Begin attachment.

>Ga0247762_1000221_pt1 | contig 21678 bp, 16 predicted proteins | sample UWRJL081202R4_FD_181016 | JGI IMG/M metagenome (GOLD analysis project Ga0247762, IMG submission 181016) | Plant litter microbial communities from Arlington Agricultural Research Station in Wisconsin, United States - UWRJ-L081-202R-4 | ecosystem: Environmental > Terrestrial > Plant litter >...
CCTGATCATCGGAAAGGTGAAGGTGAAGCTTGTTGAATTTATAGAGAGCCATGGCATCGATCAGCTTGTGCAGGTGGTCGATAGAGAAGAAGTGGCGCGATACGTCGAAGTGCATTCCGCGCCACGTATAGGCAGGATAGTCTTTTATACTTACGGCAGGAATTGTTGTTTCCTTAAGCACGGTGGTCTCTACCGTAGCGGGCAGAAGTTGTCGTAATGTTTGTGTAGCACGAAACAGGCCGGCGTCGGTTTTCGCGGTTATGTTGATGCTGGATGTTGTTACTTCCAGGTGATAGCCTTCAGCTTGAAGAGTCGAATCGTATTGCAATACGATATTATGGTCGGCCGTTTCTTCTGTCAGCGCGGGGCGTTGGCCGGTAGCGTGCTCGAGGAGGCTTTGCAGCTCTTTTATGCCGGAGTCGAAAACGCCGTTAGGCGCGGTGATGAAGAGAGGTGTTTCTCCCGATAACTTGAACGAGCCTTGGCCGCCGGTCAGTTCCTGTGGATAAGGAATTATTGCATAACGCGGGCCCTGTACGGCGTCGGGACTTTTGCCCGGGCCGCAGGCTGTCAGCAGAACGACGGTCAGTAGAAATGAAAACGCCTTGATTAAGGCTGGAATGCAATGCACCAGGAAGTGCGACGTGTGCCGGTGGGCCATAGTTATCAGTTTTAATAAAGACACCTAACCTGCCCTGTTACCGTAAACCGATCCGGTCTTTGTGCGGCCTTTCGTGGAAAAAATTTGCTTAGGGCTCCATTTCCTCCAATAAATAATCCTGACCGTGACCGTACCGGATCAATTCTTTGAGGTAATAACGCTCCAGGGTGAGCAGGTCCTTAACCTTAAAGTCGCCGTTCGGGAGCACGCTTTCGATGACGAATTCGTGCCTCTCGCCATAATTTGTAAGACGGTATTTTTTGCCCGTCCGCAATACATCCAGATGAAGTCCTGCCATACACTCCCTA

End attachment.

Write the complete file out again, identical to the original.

>Ga0247762_1000221_pt1 | contig 21678 bp, 16 predicted proteins | sample UWRJL081202R4_FD_181016 | JGI IMG/M metagenome (GOLD analysis project Ga0247762, IMG submission 181016) | Plant litter microbial communities from Arlington Agricultural Research Station in Wisconsin, United States - UWRJ-L081-202R-4 | ecosystem: Environmental > Terrestrial > Plant litter >...
CCTGATCATCGGAAAGGTGAAGGTGAAGCTTGTTGAATTTATAGAGAGCCATGGCATCGATCAGCTTGTGCAGGTGGTCGATAGAGAAGAAGTGGCGCGATACGTCGAAGTGCATTCCGCGCCACGTATAGGCAGGATAGTCTTTTATACTTACGGCAGGAATTGTTGTTTCCTTAAGCACGGTGGTCTCTACCGTAGCGGGCAGAAGTTGTCGTAATGTTTGTGTAGCACGAAACAGGCCGGCGTCGGTTTTCGCGGTTATGTTGATGCTGGATGTTGTTACTTCCAGGTGATAGCCTTCAGCTTGAAGAGTCGAATCGTATTGCAATACGATATTATGGTCGGCCGTTTCTTCTGTCAGCGCGGGGCGTTGGCCGGTAGCGTGCTCGAGGAGGCTTTGCAGCTCTTTTATGCCGGAGTCGAAAACGCCGTTAGGCGCGGTGATGAAGAGAGGTGTTTCTCCCGATAACTTGAACGAGCCTTGGCCGCCGGTCAGTTCCTGTGGATAAGGAATTATTGCATAACGCGGGCCCTGTACGGCGTCGGGACTTTTGCCCGGGCCGCAGGCTGTCAGCAGAACGACGGTCAGTAGAAATGAAAACGCCTTGATTAAGGCTGGAATGCAATGCACCAGGAAGTGCGACGTGTGCCGGTGGGCCATAGTTATCAGTTTTAATAAAGACACCTAACCTGCCCTGTTACCGTAAACCGATCCGGTCTTTGTGCGGCCTTTCGTGGAAAAAATTTGCTTAGGGCTCCATTTCCTCCAATAAATAATCCTGACCGTGACCGTACCGGATCAATTCTTTGAGGTAATAACGCTCCAGGGTGAGCAGGTCCTTAACCTTAAAGTCGCCGTTCGGGAGCACGCTTTCGATGACGAATTCGTGCCTCTCGCCATAATTTGTAAGACGGTATTTTTTGCCCGTCCGCAATACATCCAGATGAAGTCCTGCCATACACTCCCTA